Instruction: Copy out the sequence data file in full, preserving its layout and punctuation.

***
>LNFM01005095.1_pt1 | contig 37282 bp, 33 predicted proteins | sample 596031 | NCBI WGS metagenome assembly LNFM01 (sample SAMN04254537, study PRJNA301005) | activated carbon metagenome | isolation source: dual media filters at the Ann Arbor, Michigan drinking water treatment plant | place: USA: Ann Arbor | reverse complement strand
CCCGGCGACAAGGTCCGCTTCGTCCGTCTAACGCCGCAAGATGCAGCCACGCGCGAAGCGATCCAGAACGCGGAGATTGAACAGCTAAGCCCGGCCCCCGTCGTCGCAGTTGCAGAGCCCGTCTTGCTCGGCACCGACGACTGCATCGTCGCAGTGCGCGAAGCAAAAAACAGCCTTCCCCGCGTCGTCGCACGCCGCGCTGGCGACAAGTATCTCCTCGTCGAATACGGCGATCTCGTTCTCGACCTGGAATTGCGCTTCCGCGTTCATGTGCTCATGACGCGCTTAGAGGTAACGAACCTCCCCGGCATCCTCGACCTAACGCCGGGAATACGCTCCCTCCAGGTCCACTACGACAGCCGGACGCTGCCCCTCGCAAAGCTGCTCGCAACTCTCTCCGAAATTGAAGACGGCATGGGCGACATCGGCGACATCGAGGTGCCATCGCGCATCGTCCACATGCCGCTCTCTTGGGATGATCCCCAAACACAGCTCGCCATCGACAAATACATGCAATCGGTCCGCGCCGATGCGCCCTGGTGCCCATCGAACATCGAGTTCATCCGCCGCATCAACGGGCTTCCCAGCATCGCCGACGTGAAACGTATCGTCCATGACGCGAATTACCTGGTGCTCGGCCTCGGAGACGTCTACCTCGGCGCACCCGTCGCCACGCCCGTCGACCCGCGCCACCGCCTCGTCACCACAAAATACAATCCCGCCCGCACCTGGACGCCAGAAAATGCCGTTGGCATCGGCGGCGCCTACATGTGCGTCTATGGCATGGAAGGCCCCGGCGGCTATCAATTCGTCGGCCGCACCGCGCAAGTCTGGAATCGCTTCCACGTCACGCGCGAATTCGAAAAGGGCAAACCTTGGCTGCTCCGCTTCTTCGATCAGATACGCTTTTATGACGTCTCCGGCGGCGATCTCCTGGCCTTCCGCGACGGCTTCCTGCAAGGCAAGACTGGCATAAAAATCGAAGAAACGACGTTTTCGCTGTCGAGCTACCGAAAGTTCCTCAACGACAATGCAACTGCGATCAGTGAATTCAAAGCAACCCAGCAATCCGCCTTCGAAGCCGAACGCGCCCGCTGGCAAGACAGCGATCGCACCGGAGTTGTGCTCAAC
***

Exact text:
>LNFM01005095.1_pt1 | contig 37282 bp, 33 predicted proteins | sample 596031 | NCBI WGS metagenome assembly LNFM01 (sample SAMN04254537, study PRJNA301005) | activated carbon metagenome | isolation source: dual media filters at the Ann Arbor, Michigan drinking water treatment plant | place: USA: Ann Arbor | reverse complement strand
CCCGGCGACAAGGTCCGCTTCGTCCGTCTAACGCCGCAAGATGCAGCCACGCGCGAAGCGATCCAGAACGCGGAGATTGAACAGCTAAGCCCGGCCCCCGTCGTCGCAGTTGCAGAGCCCGTCTTGCTCGGCACCGACGACTGCATCGTCGCAGTGCGCGAAGCAAAAAACAGCCTTCCCCGCGTCGTCGCACGCCGCGCTGGCGACAAGTATCTCCTCGTCGAATACGGCGATCTCGTTCTCGACCTGGAATTGCGCTTCCGCGTTCATGTGCTCATGACGCGCTTAGAGGTAACGAACCTCCCCGGCATCCTCGACCTAACGCCGGGAATACGCTCCCTCCAGGTCCACTACGACAGCCGGACGCTGCCCCTCGCAAAGCTGCTCGCAACTCTCTCCGAAATTGAAGACGGCATGGGCGACATCGGCGACATCGAGGTGCCATCGCGCATCGTCCACATGCCGCTCTCTTGGGATGATCCCCAAACACAGCTCGCCATCGACAAATACATGCAATCGGTCCGCGCCGATGCGCCCTGGTGCCCATCGAACATCGAGTTCATCCGCCGCATCAACGGGCTTCCCAGCATCGCCGACGTGAAACGTATCGTCCATGACGCGAATTACCTGGTGCTCGGCCTCGGAGACGTCTACCTCGGCGCACCCGTCGCCACGCCCGTCGACCCGCGCCACCGCCTCGTCACCACAAAATACAATCCCGCCCGCACCTGGACGCCAGAAAATGCCGTTGGCATCGGCGGCGCCTACATGTGCGTCTATGGCATGGAAGGCCCCGGCGGCTATCAATTCGTCGGCCGCACCGCGCAAGTCTGGAATCGCTTCCACGTCACGCGCGAATTCGAAAAGGGCAAACCTTGGCTGCTCCGCTTCTTCGATCAGATACGCTTTTATGACGTCTCCGGCGGCGATCTCCTGGCCTTCCGCGACGGCTTCCTGCAAGGCAAGACTGGCATAAAAATCGAAGAAACGACGTTTTCGCTGTCGAGCTACCGAAAGTTCCTCAACGACAATGCAACTGCGATCAGTGAATTCAAAGCAACCCAGCAATCCGCCTTCGAAGCCGAACGCGCCCGCTGGCAAGACAGCGATCGCACCGGAGTTGTGCTCAAC